With bigger sensors and more powerful screens the power consumption goes up. Dupio charged my drained battery back to life with the Brand Charger with adjustable charge pins. They also offer a Compact Universal Charger that “charges almost any battery for digital cameras and mobile phones”. If so it would save me lots of space in my kit as I often travel with 4 or more chargers.
Good equipment does not make good pictures, good photographers does in the words of veteran Thomas Hoepker . The two together can make fantastic pictures though and this was evident at the Leica gallery which had the theme of music headlined by Jim Marshalls pictures of the Beatles and The Stones. There were also exhibits by Anton Corbijn, Bono’s friend and film director showing a great series of wannabes made up in his small Dutch home town. Mary McCartney the oldest daughter of Paul and Linda shared intimate rock start moments whilst the Canadian rocker Bryan Adams showed another creative side with large portraits of disabled vets. Of course the pure photo journalism also had its place with pictures from the book “the Germans” by Rene Burri first published in 1962. On display was also a Thomas Hoepker retrospective as well as the Gerd Ludwig’s Tjernobyl reportage for National Geographic and Anja Niedringhauses images from Afghanistan shot prior to hear death last spring. And this was just some of the exhibits shown under a big sign saying “LEICA – DAS WESENTLICHE” (LEICA – THE NECESSARY).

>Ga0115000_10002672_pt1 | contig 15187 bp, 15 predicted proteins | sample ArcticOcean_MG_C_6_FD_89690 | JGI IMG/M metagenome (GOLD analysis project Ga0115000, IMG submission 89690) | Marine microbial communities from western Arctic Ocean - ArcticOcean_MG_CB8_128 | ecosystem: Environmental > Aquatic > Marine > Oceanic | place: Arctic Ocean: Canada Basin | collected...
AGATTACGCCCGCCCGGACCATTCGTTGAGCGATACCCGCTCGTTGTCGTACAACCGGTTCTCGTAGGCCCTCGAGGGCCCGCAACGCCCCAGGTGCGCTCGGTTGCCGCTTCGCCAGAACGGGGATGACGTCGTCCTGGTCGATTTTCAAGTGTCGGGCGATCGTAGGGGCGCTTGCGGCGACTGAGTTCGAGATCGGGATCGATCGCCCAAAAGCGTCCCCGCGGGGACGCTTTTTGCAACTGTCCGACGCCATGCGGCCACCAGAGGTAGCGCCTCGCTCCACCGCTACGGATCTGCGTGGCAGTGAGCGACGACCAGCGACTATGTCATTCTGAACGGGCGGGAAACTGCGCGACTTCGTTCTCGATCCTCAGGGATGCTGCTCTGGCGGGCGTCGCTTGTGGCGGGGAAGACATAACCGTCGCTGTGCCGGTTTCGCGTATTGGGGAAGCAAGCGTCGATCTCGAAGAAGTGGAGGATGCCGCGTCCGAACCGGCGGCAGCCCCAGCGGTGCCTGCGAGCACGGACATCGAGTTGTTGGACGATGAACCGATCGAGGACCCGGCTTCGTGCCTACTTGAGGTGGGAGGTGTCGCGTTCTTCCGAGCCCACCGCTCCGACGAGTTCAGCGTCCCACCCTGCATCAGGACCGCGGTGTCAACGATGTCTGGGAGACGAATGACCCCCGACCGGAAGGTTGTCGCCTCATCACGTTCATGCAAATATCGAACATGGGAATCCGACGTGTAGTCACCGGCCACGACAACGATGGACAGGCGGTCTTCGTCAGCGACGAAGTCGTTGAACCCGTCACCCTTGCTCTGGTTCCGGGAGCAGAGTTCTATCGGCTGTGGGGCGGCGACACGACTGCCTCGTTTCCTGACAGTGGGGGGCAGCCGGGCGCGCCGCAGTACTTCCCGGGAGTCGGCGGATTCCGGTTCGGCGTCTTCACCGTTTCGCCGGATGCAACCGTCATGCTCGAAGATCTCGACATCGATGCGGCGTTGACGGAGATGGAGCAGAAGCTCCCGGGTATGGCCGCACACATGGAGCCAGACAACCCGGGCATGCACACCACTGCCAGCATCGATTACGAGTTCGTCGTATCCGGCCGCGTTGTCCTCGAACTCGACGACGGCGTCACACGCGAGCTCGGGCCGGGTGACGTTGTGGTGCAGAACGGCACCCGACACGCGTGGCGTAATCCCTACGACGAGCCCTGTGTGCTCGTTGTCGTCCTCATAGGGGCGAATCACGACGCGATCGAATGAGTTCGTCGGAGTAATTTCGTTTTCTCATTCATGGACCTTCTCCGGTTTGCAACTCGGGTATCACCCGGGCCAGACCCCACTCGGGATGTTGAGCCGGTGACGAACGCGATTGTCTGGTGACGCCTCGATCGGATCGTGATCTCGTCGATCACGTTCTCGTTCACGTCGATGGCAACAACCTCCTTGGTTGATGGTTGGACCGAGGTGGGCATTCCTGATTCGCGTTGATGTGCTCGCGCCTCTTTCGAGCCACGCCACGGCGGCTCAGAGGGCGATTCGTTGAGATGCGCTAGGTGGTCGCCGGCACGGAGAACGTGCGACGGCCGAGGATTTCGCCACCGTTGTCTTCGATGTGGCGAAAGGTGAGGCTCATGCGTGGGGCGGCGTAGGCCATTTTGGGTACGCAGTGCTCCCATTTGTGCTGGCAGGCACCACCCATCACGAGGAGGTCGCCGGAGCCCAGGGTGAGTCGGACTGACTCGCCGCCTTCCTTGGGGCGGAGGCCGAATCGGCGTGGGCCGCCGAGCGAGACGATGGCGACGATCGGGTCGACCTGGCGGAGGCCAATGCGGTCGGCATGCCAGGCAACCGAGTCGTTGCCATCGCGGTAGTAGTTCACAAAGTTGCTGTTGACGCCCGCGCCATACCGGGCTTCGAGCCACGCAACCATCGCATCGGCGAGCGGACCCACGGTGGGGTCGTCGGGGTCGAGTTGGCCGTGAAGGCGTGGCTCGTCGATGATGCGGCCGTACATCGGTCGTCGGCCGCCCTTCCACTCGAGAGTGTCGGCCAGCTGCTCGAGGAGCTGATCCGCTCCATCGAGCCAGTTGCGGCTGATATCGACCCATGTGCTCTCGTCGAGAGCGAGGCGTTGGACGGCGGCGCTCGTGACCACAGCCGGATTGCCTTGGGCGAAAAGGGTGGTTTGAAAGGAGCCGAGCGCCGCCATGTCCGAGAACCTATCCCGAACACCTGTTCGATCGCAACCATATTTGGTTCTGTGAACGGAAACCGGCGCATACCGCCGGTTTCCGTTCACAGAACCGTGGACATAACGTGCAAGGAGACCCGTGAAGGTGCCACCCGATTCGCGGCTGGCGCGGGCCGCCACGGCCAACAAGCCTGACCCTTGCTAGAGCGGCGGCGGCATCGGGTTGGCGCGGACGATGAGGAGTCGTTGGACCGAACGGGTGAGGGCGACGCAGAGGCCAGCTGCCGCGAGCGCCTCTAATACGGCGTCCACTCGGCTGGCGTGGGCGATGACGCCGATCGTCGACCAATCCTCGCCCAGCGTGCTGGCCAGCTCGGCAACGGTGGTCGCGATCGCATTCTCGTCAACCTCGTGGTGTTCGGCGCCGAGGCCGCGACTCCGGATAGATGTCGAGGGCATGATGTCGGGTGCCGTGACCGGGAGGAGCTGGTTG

Inspired, exhausted but happy I left the halls in Deutz and walked across the Rhein on the Hohenzollernbrucke to admire the love that has been padlocked to the fence. I shot a few frames knowing that I still love photography.